Yoga & Stress
How is it that some rise to a challenge and demonstrate grace under pressure while others wither at the slightest obstacle?
Our fight-or-flight mechanism is a natural response to perceived stress. Our perceptions trigger our mind to decide whether an event is a danger. If so, the sympathetic branch of our autonomic nervous system kicks into gear and releases hormones - adrenaline, noradrenaline and glucocorticoids such as cortisol - to respond. The fight-or-flight mechanism makes us mentally and physically alert which is a healthy response to a short-term stress, but chronic stress where stress hormones remain constantly in circulation take us out of homeostatic balance and are a contributing factor to serious health issues including heart attacks, strokes, weight gain/loss, diabetes, gastric ulcers, inflammatory bowel syndrome, sexual dysfunction, sleep deprivation, memory loss, depression, and autoimmune disease.1
Due to genetics, epigenetics (which are factors that determine how genes are expressed), pre- and post-natal development, early childhood development, and trauma, our fight-or-flight mechanism kicks in at different rates, intensities, and durations. Demands of self, family, work, and society can bring incessant stress.
Yoga is a wonderful spiritual path which enables the practitioner to feel inspired, mentally clear and blissful. One feels connected and in harmony with the environment, so perceptions are less likely to trigger a stress response. There is a feeling of resiliency where one responds to challenging circumstances from a creative, intuitive state rather than a reactive, defensive one.
Yoga provides an efficient means to reset the fight-or-flight mechanism to where the parasympathetic branch of the autonomic nervous system counterbalances the sympathetic branch and restores all bodily processes to a state of equilibrium.
Stress can create knots (granthis) affecting our vitality, our emotions, and our thoughts, leaving us feeling fragmented. Yoga has tools to mitigate the stress in each of these human domains, to loosen these knots for energy to flow and to feel whole.
For vitality, there are physical postures called asanas and breathing exercises called pranayama. The postures increase range-of-motion through stretching and reinforce joint stability through strengthening. The effect of both is to reduce stress on a muscular-skeletal level, but yoga postures also have an effect on endocrine glands responsible for hormonal output which brings one into homeostasis - equilibrium on a biological basis - and on the neurotransmission of the nervous system which can actually influence the degree to which we feel pain.
Yoga postures stimulate sensations which are conducted by sensory neurons to the brain. The sensations occur in the present moment, so one's consciousness is drawn to inner sensory experience and one's mind becomes more concentrated on that present experience rather than drawn into dwelling on unresolved past events that sustain a stress response. The postures rebalance the practitioner's energy system bringing a feeling of well-being. Thereafter, breathing techniques heighten one's sensitivity and deepen one's sense of calm and centeredness. One is less likely to be emotionally thrown off-center by external circumstances.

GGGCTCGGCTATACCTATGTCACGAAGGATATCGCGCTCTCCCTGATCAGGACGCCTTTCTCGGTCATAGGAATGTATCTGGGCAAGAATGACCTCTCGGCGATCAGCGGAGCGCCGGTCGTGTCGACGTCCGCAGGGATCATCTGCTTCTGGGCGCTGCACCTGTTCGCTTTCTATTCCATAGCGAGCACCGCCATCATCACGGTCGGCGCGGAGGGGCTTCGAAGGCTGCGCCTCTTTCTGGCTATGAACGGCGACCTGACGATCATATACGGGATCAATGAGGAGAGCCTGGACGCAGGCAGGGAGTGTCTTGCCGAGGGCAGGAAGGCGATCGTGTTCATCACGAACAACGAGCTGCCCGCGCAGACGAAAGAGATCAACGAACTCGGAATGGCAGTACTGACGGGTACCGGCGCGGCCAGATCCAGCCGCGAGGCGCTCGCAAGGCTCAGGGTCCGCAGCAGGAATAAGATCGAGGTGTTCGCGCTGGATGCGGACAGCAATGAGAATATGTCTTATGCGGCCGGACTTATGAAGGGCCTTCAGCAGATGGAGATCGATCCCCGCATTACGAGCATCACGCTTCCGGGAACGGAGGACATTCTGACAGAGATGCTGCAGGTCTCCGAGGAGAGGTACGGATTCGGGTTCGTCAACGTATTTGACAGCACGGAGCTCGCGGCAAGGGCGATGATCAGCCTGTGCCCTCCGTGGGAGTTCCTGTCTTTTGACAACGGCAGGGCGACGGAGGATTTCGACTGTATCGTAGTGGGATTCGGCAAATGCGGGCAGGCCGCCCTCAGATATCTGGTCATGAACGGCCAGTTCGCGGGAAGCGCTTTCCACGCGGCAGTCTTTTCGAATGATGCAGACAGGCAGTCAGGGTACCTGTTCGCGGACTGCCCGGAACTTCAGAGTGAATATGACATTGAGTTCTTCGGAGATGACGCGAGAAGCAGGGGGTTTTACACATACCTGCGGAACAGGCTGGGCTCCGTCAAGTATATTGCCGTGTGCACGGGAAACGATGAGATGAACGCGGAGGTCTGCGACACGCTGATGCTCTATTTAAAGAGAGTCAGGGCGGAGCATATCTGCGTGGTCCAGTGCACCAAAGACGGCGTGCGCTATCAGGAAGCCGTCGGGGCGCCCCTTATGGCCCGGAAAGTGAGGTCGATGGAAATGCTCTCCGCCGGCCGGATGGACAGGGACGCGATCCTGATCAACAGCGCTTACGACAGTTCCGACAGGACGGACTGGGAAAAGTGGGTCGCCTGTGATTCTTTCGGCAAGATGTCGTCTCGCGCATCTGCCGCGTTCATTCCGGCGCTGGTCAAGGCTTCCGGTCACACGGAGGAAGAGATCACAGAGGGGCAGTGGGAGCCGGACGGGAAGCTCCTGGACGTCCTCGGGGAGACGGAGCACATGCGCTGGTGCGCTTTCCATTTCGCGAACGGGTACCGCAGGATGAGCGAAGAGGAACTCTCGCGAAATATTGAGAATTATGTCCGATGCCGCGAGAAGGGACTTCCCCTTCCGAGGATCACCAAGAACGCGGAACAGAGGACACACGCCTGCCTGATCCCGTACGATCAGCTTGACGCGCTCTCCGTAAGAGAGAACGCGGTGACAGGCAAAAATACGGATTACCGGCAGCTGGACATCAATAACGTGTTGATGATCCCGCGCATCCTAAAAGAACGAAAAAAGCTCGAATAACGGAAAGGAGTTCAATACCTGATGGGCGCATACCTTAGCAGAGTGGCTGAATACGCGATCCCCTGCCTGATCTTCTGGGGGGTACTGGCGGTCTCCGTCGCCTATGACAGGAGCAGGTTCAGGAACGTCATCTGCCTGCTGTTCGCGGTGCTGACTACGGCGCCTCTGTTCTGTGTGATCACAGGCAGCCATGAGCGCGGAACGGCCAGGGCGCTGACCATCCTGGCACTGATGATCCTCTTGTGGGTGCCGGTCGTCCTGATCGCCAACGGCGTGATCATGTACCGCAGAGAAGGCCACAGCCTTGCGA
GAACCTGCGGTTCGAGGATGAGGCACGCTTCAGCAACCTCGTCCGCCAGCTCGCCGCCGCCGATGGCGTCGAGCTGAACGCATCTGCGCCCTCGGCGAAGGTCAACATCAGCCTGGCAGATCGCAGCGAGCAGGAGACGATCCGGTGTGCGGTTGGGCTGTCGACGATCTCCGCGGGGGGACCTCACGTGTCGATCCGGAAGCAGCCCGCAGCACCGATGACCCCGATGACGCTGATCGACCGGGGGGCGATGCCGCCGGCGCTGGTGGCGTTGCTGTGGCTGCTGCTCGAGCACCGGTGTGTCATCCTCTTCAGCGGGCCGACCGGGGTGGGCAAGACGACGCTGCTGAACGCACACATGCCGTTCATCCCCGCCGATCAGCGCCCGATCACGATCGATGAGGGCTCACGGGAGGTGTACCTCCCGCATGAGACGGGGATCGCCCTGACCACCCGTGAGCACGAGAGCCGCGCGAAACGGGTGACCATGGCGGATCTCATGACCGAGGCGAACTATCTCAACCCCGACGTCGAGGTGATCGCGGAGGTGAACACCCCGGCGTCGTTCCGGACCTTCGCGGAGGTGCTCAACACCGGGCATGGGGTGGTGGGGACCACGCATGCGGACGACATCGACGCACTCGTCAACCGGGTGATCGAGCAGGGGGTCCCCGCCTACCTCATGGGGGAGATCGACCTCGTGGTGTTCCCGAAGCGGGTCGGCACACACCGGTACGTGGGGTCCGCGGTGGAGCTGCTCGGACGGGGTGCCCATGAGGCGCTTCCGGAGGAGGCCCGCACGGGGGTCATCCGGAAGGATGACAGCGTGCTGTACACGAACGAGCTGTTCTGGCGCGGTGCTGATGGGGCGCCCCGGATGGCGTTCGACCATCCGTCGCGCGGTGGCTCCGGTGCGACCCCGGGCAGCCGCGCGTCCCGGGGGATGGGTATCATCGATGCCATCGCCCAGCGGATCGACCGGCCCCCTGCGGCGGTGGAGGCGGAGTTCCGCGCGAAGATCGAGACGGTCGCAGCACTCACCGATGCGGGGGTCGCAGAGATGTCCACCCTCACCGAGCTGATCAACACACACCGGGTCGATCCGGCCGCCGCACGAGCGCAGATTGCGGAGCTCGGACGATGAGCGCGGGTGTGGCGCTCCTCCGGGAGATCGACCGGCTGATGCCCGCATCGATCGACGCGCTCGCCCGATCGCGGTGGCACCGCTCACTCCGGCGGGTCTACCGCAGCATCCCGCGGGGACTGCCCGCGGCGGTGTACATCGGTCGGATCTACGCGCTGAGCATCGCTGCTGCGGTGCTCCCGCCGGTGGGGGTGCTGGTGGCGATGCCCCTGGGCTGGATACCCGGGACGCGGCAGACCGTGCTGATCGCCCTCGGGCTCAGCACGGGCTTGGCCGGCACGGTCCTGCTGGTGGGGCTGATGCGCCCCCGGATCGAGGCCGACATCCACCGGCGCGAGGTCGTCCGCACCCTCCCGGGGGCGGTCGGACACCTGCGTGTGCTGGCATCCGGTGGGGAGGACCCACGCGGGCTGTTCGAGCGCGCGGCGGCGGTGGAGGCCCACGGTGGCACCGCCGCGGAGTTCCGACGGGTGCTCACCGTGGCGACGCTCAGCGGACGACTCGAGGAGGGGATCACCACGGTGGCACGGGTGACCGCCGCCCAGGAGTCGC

The respiratory system is the only system that operates under both voluntary and involuntary control. States of worry, anxiety, depression, fear, and anger produce an involuntary pattern of breath that is counter to our natural breathing. By voluntarily intervening and breathing in a specific way according to yoga, one can reverse those states, return to one's natural state, and perceive reality more simply and clearly.
Meditation is another practice to detach oneself from a situation in order to take a more global and objective view. It uses sustained concentration in a relaxed state to look deeply into a situation where creative solutions can arise more spontaneously. Scientific studies of Tibetan monks who have spent 20+ years meditating have shown that certain structures of the brain develop differently. The anterior cingulate cortex is consistently well-developed in Tibetan monks. It is a structure in the pre-frontal cortex which is considered to be the interface between the executive function and the limbic system, the "emotional" brain. It serves as our impulse control, keeping us out of trouble from pursuing impulses that our executive function recognizes as bringing us into danger.
At Yoga La Source, we recognise that many students are simply looking at yoga as a light, enjoyable and safe way to exercise. We teach in a way that not only brings light enjoyment to students but also fulfilment by bringing students into a deeper relation to the present moment. While we instruct students into the requisite practices, we teachers at La Source are very attentive to the degree of concentration and the level of relaxation of the students and therefore modulate the instruction to find the sweet spot that allows students to experience a divine state, free of worldly concerns and full of renewed vitality and energy!
1 Sapolsky, Robert. Why Zebras Don't Get Ulcers. New York, N.Y.: St. Martin's Press, 2004.